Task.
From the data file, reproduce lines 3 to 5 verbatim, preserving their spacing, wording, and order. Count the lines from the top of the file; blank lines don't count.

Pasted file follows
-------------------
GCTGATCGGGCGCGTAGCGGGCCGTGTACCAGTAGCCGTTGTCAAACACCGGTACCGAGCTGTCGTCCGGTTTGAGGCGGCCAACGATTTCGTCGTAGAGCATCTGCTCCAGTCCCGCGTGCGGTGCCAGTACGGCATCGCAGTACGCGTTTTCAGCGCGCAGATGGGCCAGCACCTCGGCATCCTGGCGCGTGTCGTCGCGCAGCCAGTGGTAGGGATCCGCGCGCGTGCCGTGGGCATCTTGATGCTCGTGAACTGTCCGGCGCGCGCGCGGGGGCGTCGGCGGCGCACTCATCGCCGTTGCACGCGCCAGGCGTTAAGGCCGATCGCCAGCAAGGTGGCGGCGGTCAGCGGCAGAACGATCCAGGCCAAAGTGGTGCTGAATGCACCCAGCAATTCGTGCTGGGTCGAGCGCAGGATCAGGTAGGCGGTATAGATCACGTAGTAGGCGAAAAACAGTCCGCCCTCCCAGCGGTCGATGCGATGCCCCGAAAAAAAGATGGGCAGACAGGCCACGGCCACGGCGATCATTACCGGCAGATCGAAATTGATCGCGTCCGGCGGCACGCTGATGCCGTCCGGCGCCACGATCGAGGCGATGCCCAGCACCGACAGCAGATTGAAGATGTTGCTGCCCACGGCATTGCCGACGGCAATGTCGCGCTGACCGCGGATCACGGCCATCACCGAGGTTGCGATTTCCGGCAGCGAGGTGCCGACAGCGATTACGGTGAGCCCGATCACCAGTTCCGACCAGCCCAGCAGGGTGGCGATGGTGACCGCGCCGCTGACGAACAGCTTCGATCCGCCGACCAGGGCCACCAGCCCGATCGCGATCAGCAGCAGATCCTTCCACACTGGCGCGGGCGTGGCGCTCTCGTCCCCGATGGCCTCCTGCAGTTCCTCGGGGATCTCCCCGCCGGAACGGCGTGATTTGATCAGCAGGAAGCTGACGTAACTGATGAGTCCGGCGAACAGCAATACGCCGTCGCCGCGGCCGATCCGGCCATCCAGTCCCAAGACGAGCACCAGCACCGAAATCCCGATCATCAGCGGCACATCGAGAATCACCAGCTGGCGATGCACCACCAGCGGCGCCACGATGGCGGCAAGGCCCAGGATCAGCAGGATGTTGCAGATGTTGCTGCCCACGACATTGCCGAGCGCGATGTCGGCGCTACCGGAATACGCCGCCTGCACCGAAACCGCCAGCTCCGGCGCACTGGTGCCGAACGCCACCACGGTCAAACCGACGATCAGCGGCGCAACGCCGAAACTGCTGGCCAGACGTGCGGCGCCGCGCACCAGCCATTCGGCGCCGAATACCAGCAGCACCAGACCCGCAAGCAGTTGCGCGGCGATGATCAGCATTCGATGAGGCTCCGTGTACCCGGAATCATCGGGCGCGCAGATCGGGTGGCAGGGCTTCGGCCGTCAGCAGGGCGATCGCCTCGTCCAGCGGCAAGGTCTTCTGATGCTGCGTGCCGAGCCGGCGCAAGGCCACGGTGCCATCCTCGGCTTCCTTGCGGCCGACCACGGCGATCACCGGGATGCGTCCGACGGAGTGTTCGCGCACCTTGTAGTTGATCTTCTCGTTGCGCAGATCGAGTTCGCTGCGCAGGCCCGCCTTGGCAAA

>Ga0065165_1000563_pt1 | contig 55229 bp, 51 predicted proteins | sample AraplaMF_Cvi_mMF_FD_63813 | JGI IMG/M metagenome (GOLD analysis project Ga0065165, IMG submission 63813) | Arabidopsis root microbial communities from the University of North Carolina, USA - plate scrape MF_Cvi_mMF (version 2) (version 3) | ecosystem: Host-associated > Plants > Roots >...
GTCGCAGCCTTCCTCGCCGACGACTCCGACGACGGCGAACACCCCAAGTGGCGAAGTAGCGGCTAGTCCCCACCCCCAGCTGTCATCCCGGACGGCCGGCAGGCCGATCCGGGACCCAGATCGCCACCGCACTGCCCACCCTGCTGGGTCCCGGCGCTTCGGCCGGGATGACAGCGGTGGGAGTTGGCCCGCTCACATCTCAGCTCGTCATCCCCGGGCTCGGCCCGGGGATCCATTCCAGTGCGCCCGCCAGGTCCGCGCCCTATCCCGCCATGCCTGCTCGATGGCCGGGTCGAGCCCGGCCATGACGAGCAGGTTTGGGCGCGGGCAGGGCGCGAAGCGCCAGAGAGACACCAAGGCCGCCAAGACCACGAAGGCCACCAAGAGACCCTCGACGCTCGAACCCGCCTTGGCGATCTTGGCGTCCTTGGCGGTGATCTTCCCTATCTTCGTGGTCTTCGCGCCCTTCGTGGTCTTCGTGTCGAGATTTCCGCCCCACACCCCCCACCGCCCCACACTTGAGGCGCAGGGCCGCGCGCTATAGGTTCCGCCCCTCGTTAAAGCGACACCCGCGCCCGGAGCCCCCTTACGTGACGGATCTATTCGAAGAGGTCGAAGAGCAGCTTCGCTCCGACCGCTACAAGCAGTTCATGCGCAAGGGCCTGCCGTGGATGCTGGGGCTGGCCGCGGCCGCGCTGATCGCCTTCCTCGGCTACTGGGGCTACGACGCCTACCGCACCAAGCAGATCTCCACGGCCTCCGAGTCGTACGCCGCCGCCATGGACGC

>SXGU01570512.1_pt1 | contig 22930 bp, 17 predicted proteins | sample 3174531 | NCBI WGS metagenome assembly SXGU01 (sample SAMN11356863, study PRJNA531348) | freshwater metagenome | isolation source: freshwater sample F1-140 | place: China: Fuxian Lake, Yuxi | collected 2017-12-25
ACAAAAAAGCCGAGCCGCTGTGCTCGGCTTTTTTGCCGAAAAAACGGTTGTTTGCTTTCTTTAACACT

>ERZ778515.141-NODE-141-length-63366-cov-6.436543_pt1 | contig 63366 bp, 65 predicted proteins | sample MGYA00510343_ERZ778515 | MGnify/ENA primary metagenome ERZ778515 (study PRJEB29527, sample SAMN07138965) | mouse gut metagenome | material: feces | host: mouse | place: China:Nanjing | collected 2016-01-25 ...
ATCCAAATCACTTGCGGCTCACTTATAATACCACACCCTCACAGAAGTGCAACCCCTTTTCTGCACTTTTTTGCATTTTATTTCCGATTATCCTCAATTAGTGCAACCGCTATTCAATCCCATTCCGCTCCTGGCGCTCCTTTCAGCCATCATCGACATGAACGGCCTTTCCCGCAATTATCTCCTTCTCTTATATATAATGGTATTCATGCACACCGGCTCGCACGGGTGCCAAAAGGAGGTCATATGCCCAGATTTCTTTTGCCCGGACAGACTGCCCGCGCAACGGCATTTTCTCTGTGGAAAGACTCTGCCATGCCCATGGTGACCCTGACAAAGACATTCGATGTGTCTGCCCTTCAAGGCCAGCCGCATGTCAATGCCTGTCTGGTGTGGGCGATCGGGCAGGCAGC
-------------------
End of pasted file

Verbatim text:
GTCGCAGCCTTCCTCGCCGACGACTCCGACGACGGCGAACACCCCAAGTGGCGAAGTAGCGGCTAGTCCCCACCCCCAGCTGTCATCCCGGACGGCCGGCAGGCCGATCCGGGACCCAGATCGCCACCGCACTGCCCACCCTGCTGGGTCCCGGCGCTTCGGCCGGGATGACAGCGGTGGGAGTTGGCCCGCTCACATCTCAGCTCGTCATCCCCGGGCTCGGCCCGGGGATCCATTCCAGTGCGCCCGCCAGGTCCGCGCCCTATCCCGCCATGCCTGCTCGATGGCCGGGTCGAGCCCGGCCATGACGAGCAGGTTTGGGCGCGGGCAGGGCGCGAAGCGCCAGAGAGACACCAAGGCCGCCAAGACCACGAAGGCCACCAAGAGACCCTCGACGCTCGAACCCGCCTTGGCGATCTTGGCGTCCTTGGCGGTGATCTTCCCTATCTTCGTGGTCTTCGCGCCCTTCGTGGTCTTCGTGTCGAGATTTCCGCCCCACACCCCCCACCGCCCCACACTTGAGGCGCAGGGCCGCGCGCTATAGGTTCCGCCCCTCGTTAAAGCGACACCCGCGCCCGGAGCCCCCTTACGTGACGGATCTATTCGAAGAGGTCGAAGAGCAGCTTCGCTCCGACCGCTACAAGCAGTTCATGCGCAAGGGCCTGCCGTGGATGCTGGGGCTGGCCGCGGCCGCGCTGATCGCCTTCCTCGGCTACTGGGGCTACGACGCCTACCGCACCAAGCAGATCTCCACGGCCTCCGAGTCGTACGCCGCCGCCATGGACGC

>SXGU01570512.1_pt1 | contig 22930 bp, 17 predicted proteins | sample 3174531 | NCBI WGS metagenome assembly SXGU01 (sample SAMN11356863, study PRJNA531348) | freshwater metagenome | isolation source: freshwater sample F1-140 | place: China: Fuxian Lake, Yuxi | collected 2017-12-25
ACAAAAAAGCCGAGCCGCTGTGCTCGGCTTTTTTGCCGAAAAAACGGTTGTTTGCTTTCTTTAACACT